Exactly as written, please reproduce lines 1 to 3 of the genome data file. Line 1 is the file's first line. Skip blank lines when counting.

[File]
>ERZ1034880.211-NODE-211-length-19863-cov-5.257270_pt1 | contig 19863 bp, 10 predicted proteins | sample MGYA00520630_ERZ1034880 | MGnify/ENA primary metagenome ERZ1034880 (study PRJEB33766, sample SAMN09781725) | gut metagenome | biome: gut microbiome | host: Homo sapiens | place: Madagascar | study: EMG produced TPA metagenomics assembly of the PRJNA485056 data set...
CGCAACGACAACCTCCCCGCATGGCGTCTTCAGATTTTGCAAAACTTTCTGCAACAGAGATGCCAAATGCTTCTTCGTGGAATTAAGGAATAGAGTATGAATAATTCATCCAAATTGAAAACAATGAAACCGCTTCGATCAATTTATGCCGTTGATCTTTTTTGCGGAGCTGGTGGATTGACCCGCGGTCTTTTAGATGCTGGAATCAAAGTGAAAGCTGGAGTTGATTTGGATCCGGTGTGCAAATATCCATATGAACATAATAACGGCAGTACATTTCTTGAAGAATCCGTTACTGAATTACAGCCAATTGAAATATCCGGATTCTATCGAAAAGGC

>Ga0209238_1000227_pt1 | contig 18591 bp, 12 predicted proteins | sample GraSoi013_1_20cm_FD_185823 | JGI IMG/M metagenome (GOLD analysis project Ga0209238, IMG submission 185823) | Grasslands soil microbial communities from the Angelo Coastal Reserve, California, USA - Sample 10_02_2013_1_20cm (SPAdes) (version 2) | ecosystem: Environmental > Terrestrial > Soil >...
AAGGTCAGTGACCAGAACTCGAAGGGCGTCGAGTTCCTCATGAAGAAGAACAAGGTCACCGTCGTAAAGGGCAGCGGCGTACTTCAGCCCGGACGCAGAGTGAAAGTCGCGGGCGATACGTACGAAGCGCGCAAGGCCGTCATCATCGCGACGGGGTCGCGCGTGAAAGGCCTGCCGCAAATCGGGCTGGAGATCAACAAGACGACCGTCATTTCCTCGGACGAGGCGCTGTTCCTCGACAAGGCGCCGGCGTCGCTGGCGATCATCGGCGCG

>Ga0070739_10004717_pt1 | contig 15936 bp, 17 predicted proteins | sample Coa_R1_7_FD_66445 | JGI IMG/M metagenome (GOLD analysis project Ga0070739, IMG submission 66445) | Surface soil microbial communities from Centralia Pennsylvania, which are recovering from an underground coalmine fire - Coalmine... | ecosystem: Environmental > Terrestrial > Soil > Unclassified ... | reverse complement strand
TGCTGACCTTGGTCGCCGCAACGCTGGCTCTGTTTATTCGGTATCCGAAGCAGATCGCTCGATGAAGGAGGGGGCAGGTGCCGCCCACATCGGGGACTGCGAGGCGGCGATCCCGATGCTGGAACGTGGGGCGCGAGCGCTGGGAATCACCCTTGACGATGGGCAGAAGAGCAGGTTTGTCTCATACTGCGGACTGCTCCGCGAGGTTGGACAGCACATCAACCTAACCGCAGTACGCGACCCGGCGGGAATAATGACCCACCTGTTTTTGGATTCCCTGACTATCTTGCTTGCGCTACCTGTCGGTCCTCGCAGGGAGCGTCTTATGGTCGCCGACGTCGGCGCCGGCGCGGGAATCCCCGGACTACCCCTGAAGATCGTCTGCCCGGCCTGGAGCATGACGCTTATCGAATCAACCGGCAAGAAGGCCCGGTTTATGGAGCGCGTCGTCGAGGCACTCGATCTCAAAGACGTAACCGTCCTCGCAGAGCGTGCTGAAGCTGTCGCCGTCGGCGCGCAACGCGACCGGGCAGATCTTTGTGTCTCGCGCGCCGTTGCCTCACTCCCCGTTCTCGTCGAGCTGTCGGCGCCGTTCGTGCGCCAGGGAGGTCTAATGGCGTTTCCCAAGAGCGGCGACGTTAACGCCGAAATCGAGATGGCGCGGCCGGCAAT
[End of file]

>ERZ1034880.211-NODE-211-length-19863-cov-5.257270_pt1 | contig 19863 bp, 10 predicted proteins | sample MGYA00520630_ERZ1034880 | MGnify/ENA primary metagenome ERZ1034880 (study PRJEB33766, sample SAMN09781725) | gut metagenome | biome: gut microbiome | host: Homo sapiens | place: Madagascar | study: EMG produced TPA metagenomics assembly of the PRJNA485056 data set...
CGCAACGACAACCTCCCCGCATGGCGTCTTCAGATTTTGCAAAACTTTCTGCAACAGAGATGCCAAATGCTTCTTCGTGGAATTAAGGAATAGAGTATGAATAATTCATCCAAATTGAAAACAATGAAACCGCTTCGATCAATTTATGCCGTTGATCTTTTTTGCGGAGCTGGTGGATTGACCCGCGGTCTTTTAGATGCTGGAATCAAAGTGAAAGCTGGAGTTGATTTGGATCCGGTGTGCAAATATCCATATGAACATAATAACGGCAGTACATTTCTTGAAGAATCCGTTACTGAATTACAGCCAATTGAAATATCCGGATTCTATCGAAAAGGC

>Ga0209238_1000227_pt1 | contig 18591 bp, 12 predicted proteins | sample GraSoi013_1_20cm_FD_185823 | JGI IMG/M metagenome (GOLD analysis project Ga0209238, IMG submission 185823) | Grasslands soil microbial communities from the Angelo Coastal Reserve, California, USA - Sample 10_02_2013_1_20cm (SPAdes) (version 2) | ecosystem: Environmental > Terrestrial > Soil >...